Manufacturer and Builder 1, 1874

One of the strangest incidents in scientific research is that must important discoveries pass by unnoticed, the accounts of them remain dormant for years in memoirs published either privately or by scientific societies, until a long time afterward the same discoveries are brought out by others as a novelty, and then are fortunate enough to attract public attention for the simple reason that in the meantime the scientific world has advanced far enough to realize the portance of the discovery, while before that time the original first discoverer wan too far in advance of his time to see his labors appreciated. These remarks apply directly to one of our most eminent philosophical investigators, Dr. John W. Draper, who thirty years ago published a work entitled the "Forces which Produce the Organization of Plants." This work was illustrated by engravings made after daguerreotype plates, some of which not only represented the different lines of the diffraction spectrum, (quite recently introduced in spectroscopy,) but also possessed for a scale the wave lengths as the proper indices for designating the different, Frauenhosser lines, and a which now have supereeded the scale which Bunsen and Kirchhoff brought out some twelve, years ago when they first published an account of their spectroscopic researches.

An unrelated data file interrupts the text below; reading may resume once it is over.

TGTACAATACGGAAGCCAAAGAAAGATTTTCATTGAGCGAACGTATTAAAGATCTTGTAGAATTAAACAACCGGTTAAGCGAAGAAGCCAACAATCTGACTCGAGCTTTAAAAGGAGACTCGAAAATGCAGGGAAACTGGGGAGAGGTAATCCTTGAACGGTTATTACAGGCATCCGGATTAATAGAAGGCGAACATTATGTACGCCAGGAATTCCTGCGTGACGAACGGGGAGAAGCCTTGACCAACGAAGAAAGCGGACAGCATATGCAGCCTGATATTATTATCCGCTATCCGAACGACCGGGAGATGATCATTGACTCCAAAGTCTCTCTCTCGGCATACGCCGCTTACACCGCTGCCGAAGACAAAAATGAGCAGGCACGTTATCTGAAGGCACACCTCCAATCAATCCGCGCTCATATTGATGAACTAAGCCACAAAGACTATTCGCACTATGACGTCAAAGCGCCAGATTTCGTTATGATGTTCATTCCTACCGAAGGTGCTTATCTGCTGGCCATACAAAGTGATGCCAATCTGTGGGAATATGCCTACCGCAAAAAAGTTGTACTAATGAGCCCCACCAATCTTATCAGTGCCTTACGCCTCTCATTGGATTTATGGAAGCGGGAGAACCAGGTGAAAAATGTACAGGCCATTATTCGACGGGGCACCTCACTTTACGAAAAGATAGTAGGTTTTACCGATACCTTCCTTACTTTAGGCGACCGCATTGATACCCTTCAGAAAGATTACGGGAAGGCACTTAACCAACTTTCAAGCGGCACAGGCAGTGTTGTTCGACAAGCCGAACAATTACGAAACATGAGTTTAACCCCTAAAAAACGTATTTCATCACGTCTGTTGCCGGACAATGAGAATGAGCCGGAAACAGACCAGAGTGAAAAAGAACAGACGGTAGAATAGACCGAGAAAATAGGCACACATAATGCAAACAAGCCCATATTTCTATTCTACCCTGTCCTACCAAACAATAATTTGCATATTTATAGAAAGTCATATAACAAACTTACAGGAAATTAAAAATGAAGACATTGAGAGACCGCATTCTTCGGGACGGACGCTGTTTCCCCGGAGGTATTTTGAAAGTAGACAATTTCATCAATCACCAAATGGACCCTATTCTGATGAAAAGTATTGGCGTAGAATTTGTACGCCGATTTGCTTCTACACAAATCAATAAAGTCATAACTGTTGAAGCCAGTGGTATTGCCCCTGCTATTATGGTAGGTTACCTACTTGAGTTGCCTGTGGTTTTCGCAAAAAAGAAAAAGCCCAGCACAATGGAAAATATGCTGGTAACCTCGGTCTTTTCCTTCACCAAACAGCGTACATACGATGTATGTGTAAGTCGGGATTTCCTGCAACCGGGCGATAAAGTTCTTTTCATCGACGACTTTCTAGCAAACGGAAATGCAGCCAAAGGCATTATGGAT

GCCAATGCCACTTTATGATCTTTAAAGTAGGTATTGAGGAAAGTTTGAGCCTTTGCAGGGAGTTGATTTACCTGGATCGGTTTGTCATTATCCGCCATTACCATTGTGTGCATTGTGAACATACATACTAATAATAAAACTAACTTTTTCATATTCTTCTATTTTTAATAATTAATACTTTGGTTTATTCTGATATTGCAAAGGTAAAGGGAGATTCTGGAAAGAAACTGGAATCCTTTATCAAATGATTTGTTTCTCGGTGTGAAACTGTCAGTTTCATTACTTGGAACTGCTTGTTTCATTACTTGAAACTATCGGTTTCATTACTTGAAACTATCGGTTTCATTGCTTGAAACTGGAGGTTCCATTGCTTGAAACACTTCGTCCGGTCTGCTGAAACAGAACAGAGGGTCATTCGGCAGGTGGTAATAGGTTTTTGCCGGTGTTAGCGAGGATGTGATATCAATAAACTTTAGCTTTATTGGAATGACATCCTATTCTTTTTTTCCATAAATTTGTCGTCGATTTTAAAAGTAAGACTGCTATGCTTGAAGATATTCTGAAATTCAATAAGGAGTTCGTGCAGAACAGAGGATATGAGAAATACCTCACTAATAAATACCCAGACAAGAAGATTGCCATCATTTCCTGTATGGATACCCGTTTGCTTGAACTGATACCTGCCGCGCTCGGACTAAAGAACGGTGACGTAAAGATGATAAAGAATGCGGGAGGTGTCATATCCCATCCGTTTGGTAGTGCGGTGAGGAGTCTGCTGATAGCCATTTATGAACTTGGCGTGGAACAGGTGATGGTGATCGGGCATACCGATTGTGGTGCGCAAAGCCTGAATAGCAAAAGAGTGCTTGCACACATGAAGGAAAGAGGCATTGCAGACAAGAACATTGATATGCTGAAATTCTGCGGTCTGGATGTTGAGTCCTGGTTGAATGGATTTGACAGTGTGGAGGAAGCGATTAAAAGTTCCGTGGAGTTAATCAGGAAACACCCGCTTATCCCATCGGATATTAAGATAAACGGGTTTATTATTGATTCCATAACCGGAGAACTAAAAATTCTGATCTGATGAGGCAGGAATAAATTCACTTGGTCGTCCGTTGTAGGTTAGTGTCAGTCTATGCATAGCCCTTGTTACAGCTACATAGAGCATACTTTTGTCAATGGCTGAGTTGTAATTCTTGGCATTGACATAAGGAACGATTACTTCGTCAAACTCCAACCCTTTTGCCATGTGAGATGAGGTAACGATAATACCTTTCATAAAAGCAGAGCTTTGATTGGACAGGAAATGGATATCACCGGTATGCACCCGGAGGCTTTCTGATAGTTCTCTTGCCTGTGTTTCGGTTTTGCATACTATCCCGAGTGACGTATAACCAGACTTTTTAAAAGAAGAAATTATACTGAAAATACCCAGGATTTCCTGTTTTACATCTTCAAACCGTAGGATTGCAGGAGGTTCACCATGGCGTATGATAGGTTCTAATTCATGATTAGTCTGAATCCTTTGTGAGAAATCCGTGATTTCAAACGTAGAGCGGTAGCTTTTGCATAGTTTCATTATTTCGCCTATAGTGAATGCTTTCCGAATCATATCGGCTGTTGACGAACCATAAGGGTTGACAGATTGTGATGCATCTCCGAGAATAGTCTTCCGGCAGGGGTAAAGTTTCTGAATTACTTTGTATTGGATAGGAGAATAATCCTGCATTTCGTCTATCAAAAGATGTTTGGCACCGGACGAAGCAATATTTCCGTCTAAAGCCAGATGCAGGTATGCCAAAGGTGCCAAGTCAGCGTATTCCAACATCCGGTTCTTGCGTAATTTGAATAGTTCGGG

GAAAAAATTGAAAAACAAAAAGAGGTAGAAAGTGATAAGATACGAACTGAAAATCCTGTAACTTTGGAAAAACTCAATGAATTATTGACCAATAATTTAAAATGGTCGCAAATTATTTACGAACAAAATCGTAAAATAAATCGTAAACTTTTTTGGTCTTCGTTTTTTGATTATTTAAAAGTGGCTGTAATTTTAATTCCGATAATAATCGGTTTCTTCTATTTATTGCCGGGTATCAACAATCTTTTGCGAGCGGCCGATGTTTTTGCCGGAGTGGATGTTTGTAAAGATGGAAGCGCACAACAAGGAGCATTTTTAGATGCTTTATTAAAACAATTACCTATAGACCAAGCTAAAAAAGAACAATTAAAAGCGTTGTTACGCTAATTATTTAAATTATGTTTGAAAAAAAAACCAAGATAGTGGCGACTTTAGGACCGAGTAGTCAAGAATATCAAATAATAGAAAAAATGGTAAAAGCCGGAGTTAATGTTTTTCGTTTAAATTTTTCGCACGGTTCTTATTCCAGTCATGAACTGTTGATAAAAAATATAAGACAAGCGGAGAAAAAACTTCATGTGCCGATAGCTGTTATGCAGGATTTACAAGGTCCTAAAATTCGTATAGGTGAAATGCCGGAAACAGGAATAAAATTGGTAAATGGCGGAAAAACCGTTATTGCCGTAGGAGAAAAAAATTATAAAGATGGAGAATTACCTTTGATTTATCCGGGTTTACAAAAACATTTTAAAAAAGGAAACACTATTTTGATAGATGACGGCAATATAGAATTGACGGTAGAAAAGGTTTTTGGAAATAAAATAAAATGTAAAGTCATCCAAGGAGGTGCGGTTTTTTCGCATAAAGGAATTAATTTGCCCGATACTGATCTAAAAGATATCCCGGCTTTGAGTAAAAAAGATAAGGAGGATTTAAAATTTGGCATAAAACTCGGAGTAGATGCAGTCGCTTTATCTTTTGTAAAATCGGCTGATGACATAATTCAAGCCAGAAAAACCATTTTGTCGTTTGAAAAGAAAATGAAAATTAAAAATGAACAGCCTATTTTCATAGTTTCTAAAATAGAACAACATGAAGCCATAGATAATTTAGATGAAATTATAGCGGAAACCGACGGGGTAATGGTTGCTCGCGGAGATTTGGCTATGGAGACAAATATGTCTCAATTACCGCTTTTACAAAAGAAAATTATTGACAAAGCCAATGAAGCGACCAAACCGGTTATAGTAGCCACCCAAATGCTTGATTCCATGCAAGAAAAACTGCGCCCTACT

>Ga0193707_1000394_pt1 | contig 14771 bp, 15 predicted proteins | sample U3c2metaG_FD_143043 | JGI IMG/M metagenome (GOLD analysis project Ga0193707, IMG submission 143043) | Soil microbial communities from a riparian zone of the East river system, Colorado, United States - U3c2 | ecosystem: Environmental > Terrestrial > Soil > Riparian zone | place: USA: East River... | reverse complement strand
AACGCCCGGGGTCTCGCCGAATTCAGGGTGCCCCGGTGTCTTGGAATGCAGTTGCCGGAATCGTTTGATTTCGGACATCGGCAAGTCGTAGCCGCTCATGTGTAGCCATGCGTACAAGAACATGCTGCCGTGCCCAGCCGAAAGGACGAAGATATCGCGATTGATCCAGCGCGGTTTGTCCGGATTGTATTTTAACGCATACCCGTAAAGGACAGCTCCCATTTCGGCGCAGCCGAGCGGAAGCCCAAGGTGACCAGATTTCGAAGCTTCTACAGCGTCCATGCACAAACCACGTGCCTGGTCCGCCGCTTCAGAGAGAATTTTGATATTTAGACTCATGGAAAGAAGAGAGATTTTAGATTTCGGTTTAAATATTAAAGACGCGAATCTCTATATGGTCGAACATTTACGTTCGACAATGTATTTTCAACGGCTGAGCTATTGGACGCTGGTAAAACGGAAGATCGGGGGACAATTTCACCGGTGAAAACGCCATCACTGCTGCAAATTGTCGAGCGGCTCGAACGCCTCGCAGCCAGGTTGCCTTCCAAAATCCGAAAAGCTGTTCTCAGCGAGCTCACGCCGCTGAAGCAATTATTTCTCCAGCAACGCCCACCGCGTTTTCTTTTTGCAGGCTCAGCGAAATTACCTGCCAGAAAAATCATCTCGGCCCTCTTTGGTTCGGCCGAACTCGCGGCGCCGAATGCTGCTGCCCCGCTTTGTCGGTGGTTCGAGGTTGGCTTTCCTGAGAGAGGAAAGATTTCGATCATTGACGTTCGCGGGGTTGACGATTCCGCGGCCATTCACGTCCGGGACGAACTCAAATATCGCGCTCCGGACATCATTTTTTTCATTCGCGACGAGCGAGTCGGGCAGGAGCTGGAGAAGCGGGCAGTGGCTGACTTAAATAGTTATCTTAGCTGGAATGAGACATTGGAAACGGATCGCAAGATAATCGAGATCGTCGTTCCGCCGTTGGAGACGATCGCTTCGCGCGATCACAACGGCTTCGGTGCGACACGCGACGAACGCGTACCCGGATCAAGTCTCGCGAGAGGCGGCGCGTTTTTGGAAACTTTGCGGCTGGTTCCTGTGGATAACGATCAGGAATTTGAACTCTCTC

Dr. J. W. Draper discovered also, thirty years ago, groups of lines outside the limits of the line A in the dark red or rather brown extreme end of the spectrum. His son, Dr. Henry Draper, has recently succeeded in making photographs of all the spectral lines, even including those. Thus far it had been accepted, that the red end of the spectrum possessed no actinic power, and that therefore it could not be photographed; but Dr. John W. Draper has recently proved that this error is caused by the fact that the blue end of the spectrum acts chiefly on the bromid and iodid of silver, almost exclusively used by photographers; that the yellow portion, for instance, acts on carbonic acid and the red on outer substances, and that therefore the whole length of the spectrum possesses chemical powers, only different in different regions for different chemical preperations. This view has been verified by Dr. Henry Draper by photographing even the lines mentioned beyond A. He publishes also in the last number of Silliman's American Journal some beautiful photographs of many groups of lines, proving the advantage and fidelity of photography over handiwork, as his plates show details not found in the carefully drawn maps of Angstrom, Kirchhoff, Moscato, and others.

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